NHS are ‘desperate’ for staff

Unfair pay cuts and an ever-increasing workload has led to a progressively worrying hole in the NHS. There were 133,660 vacant posts for nurses and midwives advertised in 2017, with these figures allegedly being underestimated. There are reportedly not enough nurses to provide safe care for patients, leading to basic care being compromised and duties being prioritised. 79% of nurses feel their workplaces are too short-staffed to give patients the standard of care they require, and a warning has been issued that radical action is needed over the next decade to ensure the NHS can cope with the growing burden of illness.

Controversially, the NHS have plugged the gap with healthcare assistants and agency nurses. Some hospitals lost almost the exact same number of nurses as they hired healthcare assistants. Almost one in three care roles in the NHS are now filled by a healthcare assistant. Due to being less highly trained, healthcare assistants are a lot cheaper to employ and there is therefore concern that patient health is being compromised in an attempt to reduce costs. Furthermore, the youngest doctors in the hospital are given dangerous levels of responsibility, with one newly qualified doctor being responsible for 400 patients. Approximately 8% of vacant shifts go unfilled, increasing the pressure on existing staff and potentially impacting on the quality of care.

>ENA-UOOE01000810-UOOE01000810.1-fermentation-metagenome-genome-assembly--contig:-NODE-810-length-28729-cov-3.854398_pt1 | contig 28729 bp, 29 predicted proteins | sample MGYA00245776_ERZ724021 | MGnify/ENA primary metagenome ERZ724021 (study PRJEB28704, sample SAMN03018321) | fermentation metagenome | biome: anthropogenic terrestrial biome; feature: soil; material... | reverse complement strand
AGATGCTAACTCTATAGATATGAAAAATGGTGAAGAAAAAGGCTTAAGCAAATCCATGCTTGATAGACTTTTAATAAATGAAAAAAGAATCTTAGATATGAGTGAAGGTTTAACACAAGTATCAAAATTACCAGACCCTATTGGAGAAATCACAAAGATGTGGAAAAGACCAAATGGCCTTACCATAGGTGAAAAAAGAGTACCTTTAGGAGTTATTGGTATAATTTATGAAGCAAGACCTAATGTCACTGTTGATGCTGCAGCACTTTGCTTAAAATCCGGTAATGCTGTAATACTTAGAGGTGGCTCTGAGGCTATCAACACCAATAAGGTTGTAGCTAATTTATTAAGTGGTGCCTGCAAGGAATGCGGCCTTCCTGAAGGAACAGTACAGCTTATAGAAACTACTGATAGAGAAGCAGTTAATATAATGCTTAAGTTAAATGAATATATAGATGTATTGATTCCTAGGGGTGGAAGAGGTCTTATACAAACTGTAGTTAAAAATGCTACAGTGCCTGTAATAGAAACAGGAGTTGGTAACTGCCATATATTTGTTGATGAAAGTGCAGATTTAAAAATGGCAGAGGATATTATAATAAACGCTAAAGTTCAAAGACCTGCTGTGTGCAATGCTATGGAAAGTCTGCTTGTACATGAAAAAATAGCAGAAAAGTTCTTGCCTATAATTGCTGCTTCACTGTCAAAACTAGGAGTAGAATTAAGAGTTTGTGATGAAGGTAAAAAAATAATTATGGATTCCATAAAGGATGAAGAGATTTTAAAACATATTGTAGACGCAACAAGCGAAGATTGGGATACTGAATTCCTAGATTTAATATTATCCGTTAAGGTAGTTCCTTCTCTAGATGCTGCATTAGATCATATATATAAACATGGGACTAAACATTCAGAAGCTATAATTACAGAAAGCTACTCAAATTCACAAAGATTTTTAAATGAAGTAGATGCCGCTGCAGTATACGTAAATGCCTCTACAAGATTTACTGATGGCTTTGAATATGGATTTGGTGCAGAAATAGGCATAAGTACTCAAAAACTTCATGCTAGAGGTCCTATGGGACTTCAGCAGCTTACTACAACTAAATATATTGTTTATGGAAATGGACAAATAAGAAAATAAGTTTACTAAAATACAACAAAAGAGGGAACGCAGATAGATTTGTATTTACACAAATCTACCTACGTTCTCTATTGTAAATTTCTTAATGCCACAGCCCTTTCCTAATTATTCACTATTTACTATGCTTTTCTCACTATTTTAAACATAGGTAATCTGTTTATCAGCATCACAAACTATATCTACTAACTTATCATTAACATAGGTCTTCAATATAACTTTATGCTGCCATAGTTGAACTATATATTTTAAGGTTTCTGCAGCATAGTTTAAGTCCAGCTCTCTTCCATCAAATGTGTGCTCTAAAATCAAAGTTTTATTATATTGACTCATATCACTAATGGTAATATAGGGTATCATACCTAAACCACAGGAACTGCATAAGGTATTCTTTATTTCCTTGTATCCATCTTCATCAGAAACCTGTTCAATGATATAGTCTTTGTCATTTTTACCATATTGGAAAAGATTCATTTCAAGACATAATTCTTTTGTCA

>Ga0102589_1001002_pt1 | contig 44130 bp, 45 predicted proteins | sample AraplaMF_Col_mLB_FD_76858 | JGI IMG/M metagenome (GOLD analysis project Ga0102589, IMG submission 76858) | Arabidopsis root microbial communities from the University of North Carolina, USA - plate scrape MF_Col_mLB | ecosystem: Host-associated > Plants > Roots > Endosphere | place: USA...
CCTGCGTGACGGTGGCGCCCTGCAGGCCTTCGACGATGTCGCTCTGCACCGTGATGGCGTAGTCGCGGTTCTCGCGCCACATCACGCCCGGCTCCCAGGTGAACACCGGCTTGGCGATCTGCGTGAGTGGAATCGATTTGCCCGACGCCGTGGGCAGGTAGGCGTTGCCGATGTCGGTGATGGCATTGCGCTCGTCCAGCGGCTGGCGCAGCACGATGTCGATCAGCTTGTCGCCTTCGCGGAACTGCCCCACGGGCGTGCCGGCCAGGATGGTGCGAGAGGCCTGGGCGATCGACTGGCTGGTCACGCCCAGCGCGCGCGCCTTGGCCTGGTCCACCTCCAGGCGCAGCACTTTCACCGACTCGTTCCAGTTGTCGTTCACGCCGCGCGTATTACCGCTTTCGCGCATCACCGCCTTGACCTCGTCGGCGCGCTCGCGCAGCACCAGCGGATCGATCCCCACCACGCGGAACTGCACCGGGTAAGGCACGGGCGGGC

To add to the crisis, the Government have made cuts to the bursaries given to students applying for health degrees, causing applications to fall by 19% in recent years. The Government claim this will free up £800 million per year, however this is likely to deter students training in the industry rather than encouraging them, which is needed to help overcome this emergency. Furthermore, the Government’s chaotic handling of Brexit has put off increasing numbers of desperately needed medical staff coming to the UK, which would considerably ease the pressure. The widespread and growing nursing shortages now risk becoming a national emergency and there has been criticism that this has been exacerbated by the impact of Brexit.

With another cold winter fast approaching, the Barking, Havering and Redbridge NHS acute trust in North-East London has asked the Department of Health and Social Care if it can borrow approximately £100m to help it get through 2018-19.